The Teague family came to Eclectic in 1947 and started Teague's soft drink business. Several years after the business was closed, Bill donated the building and hobby shop to the city with the intent for it to be used as the city library. Bill is survived by his wife, a brother, a sister, a sister-in-law, two stepdaughters and a brother-in-law.
"Bill was secular 'salt of the Earth,' a stalwart of the Alabama FFRF chapter and remarkably talented, hardworking and kind," says FFRF Co-President Annie Laurie Gaylor. "He will be greatly missed."
Wayne A. Hensler enjoyed life while he could because he knew there was no afterlife.
Wayne, 87, died on June 15 at Rainbow Hospice Inpatient Center of Johnson Creek, Wis.
But he left behind what he hoped would be a legacy for his grandchildren and great-grandchildren: freethought billboards. For several years Wayne sponsored FFRF billboards around south-central Wisconsin that said, "Enjoy Life Now: There Is No Afterlife."
Since 2010, he paid to have the billboard message he coined placed once a year somewhere in rural Wisconsin and expressed hope that other FFRF members might be "inspired" to place similar messages in their areas on behalf of FFRF.
Wayne was born on Aug. 4, 1928, in the town of Portland, Wis., the son of Emil and Vera (Dochadis) Hensler. He graduated from the Farm Short Course at the University of Wisconsin. After finishing his education, he purchased and operated his own farm in the town of Lake Mills, Wis., and later bought a hog farm in Waterloo, Wis. On Aug. 22, 1953, he married Bernadine Balmer in Waterloo and the couple raised two daughters. He joined FFRF in 1985 and became a Lifetime Member in 2006.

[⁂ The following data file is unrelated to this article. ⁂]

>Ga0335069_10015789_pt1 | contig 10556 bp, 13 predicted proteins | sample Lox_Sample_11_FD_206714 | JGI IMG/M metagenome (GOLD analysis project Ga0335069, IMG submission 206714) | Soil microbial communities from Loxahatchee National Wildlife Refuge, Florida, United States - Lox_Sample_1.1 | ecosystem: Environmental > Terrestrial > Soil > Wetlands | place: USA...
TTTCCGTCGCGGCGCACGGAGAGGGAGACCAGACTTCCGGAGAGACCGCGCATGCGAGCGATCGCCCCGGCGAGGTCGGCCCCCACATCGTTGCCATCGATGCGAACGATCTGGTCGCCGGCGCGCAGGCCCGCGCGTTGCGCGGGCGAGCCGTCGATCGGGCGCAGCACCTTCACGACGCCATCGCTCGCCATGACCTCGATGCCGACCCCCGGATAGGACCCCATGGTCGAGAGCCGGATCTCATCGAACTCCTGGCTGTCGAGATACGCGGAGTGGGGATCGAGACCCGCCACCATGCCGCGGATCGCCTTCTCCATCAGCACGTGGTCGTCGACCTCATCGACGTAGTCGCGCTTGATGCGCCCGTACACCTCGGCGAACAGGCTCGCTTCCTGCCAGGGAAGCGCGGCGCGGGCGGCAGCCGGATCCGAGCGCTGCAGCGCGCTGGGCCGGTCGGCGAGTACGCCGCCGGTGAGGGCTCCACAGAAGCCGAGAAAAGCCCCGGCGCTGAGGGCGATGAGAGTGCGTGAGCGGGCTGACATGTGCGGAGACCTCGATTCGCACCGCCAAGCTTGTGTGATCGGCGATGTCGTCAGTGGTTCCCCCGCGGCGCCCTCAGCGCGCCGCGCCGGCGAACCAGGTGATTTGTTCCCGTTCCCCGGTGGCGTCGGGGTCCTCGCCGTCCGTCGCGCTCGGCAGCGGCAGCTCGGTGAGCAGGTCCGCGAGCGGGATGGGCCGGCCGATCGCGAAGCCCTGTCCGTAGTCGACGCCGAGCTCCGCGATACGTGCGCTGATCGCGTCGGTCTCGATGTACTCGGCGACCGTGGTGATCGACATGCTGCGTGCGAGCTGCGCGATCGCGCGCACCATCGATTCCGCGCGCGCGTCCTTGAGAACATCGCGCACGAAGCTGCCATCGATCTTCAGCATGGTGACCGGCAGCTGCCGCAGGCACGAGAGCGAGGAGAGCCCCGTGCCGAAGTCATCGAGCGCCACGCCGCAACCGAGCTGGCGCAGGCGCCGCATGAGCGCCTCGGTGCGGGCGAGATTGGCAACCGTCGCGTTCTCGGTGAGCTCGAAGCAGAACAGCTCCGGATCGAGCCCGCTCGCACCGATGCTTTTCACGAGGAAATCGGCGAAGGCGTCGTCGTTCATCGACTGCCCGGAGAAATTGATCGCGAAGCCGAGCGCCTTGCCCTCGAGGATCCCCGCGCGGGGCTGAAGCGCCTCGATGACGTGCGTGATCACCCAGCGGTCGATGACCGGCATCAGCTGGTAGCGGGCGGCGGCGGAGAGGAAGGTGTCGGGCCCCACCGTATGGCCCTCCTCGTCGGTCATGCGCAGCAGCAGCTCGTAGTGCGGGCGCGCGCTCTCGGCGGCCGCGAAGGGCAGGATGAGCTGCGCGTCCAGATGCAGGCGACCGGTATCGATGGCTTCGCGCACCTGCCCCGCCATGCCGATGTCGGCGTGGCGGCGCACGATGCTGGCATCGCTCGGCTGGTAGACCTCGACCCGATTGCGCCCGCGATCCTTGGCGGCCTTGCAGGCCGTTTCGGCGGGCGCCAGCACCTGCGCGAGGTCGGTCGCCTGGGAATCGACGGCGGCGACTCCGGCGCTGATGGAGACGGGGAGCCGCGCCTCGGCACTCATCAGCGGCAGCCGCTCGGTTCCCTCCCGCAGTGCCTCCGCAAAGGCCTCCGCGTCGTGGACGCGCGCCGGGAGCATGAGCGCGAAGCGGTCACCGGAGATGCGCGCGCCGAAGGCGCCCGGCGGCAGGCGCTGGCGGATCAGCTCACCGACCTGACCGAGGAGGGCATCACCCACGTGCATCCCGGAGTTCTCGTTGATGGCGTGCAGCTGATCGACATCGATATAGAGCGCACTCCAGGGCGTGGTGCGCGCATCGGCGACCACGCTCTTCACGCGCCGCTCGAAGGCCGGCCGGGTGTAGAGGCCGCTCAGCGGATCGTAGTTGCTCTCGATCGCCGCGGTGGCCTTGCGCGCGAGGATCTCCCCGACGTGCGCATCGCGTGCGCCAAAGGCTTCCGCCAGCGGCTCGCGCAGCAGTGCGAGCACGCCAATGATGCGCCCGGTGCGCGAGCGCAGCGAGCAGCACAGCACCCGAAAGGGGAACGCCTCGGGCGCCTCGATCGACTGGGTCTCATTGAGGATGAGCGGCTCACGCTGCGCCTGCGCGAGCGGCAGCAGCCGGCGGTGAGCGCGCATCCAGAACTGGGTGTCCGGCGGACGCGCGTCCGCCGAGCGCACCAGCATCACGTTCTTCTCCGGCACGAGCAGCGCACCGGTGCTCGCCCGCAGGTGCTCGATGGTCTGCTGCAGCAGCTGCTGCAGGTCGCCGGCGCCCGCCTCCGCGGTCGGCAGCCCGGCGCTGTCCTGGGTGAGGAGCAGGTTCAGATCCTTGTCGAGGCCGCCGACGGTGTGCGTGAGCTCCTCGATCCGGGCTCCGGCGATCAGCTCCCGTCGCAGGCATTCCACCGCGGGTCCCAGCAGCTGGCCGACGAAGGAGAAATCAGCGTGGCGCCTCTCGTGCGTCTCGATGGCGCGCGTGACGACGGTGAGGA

Wayne prided himself on being a freethinker, traveler, hog farmer and always living life his way. Regarding the billboards he sponsored, Wayne hoped they would bring a bit of cheer to those who saw them.
"It's something that will make people think a little bit, and maybe help them make a little more joy in life," he said. "With all these signs, especially the religious ones — God this and Jesus that — this is kind of counteracting that kind of thing."
Hensler grew up in a religious family. His grandfather, a German immigrant, "got so wound up reading the bible all the time, he actually got to believing he could heal people." His Lutheran mother always wanted him to sit with her in the front pew, but he wouldn't.
Hensler sometimes asked religious friends if they believe in ghosts. "They say, 'Oh no!' Then I ask them why they pray to the father, the son and the holy ghost, and they just look at me," he said.
Wayne thought the key to success in life was good old-fashioned common sense. With a smile, he said he would tease people by asking, "Why should I go to church? I don't want to go to heaven. I don't want to be with you people. Can't you get that in your head?
"We will certainly miss this octogenarian activist," says FFRF Co-President Annie Laurie Gaylor. "There was always a chuckle in his voice when we conspired over the phone on our plans for the next billboard. Wayne definitely made my life more enjoyable and his message is a wonderful legacy."